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Origins Series – Wudang Sword

July 15, 2011

Have you ever wondered where different disciplines of martial arts came from, what inspired them, and even why certain weapons were created? The goal of our new Origins Series is to uncover the history and origins of some of your favorite martial arts disciplines, methods, and weapons.

Wudang Sword — it’s a form of Chinese swordplay that can be described as nothing other than graceful, beautiful and powerfully awe-inspiring. The first images to be conjured in the minds of many Americans are the spectacular dueling scenes in Crouching Tiger Hidden Dragon, the most famous example of Wudang Sword to sweep across the United States. However, if you have yet to watch the video above, I highly recommend you do so before continuing. To see masters of this art in action is to witness a ballet of cool, calculated warfare; each movement of the limbs and swish of the blade is exact, and potentially deadly. However, Blue Snake Books’ mission to safely demystify the secrets of martial arts continues with Dr. Lu Mei-hui’s translation of Huang Yuan-xiou’s explanation of this ancient form in The Major Methods of Wudang Sword. This respected school of swordplay is not meant to be practiced by the undedicated, so do yourself a favor and read up on the origins of Wudang Sword before hunting down your own sword on Craigslist?

From the Translator’s Introduction: “A Brief History of Wudang Sword of the Dan Sect”

Wudang Sword is arguably the most famous and respected style of swordplay in China’s history. It has a lineage reaching back more than five hundred years to the Ming dynasty, has been written about in dozens of Chinese martial arts novels, and has been featured in many Gong Fu movies, most notably Ang Lee’s Crouching Tiger, Hidden Dragon. There are numerous styles of swordplay originating from Wudang Mountain.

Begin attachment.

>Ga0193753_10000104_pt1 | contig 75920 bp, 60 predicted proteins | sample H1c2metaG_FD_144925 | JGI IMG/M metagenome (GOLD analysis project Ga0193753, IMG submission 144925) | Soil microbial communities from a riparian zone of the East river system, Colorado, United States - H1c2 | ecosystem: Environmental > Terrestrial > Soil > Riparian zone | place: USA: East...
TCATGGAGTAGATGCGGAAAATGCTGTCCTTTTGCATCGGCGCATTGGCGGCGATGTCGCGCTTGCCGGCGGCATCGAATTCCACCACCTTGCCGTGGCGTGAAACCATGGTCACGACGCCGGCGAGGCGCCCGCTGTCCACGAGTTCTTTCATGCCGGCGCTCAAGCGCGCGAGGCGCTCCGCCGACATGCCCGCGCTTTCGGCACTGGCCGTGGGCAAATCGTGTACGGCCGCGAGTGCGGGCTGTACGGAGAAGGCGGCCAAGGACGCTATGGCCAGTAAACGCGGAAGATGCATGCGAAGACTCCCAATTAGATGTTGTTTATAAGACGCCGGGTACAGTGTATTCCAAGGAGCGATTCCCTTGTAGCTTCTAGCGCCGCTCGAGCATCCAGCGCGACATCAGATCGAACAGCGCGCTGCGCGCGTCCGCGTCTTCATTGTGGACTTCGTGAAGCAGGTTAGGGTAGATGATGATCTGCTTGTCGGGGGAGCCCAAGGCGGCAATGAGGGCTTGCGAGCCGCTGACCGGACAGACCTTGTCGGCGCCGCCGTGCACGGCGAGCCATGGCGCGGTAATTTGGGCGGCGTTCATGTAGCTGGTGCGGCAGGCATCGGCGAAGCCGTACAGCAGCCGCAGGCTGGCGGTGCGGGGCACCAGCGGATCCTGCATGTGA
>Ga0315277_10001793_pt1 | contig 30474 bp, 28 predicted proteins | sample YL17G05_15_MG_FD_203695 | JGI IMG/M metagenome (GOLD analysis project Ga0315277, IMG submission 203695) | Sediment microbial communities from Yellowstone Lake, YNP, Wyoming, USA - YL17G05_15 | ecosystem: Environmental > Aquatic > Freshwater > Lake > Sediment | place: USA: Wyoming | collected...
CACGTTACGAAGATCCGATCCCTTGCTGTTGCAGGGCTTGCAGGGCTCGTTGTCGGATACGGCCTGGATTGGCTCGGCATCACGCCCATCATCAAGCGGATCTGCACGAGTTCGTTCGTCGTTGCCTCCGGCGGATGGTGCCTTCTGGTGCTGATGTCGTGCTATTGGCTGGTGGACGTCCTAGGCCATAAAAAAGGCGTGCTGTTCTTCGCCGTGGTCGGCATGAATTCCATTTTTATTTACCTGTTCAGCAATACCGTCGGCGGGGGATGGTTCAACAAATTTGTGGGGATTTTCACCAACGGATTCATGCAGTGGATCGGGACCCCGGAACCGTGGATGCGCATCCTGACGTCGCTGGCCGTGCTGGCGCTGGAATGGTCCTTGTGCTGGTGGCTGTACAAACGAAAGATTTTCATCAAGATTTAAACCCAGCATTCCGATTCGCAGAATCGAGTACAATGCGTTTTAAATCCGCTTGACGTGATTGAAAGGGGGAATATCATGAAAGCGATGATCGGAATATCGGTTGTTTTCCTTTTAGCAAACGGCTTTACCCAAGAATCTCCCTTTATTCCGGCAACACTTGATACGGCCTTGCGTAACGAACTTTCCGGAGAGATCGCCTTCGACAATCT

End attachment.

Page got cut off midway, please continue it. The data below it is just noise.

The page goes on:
Of these styles, the techniques originating from the Dan Pai (Dan sect) of Wudang are respected as a treasure in the martial arts world. However, even with all of this notoriety in China, the Wudang Sword of Dan Pai is still a relative mystery in the West. With this short introduction, we hope
to shed a little light on what Dan Pai Wudang Sword is and exactly where it came from.

Swordplay is a major technique on Wudang Mountain, as the straight sword (jian) is used in many Daoist rituals. Since Wudang Mountain is a Daoist holy site, the sword is a commonly seen tool. Originally the sword was a focusing tool for the priest when performing traditional rituals and ceremonies. Gradually it was used more and more as a weapon that the Daoist monks could always carry with them.

There are numerous styles of swordplay originating from Wudang Mountain, all of them great in their own way. Wudang Sword from the Dan Pai of Wudang was created on the mountain, which is in China’s Hubei Province, by the great Daoist master Zhang San-feng. This master is also reputed to have created Taiji Quan as well as many internal cultivation techniques. Because of this, Zhang San-feng is a legendary character in internal martial arts as well as Chinese martial arts as a whole.

Zhang San-feng took nine disciples, and each became the head of his own branch of Wudang martial arts. The original nine branches were represented by the Chinese characters zi, zhu, ji, fu, jian, qi, fu, chou, and dan. These nine branches, or pai in Chinese, not only had different names but also had different techniques. The first three pai focused on nei gong, cultivating internal power. The next three focused exclusively on the use of throwing knives. The last three pai, including Dan Pai, focused on Wudang Sword techniques.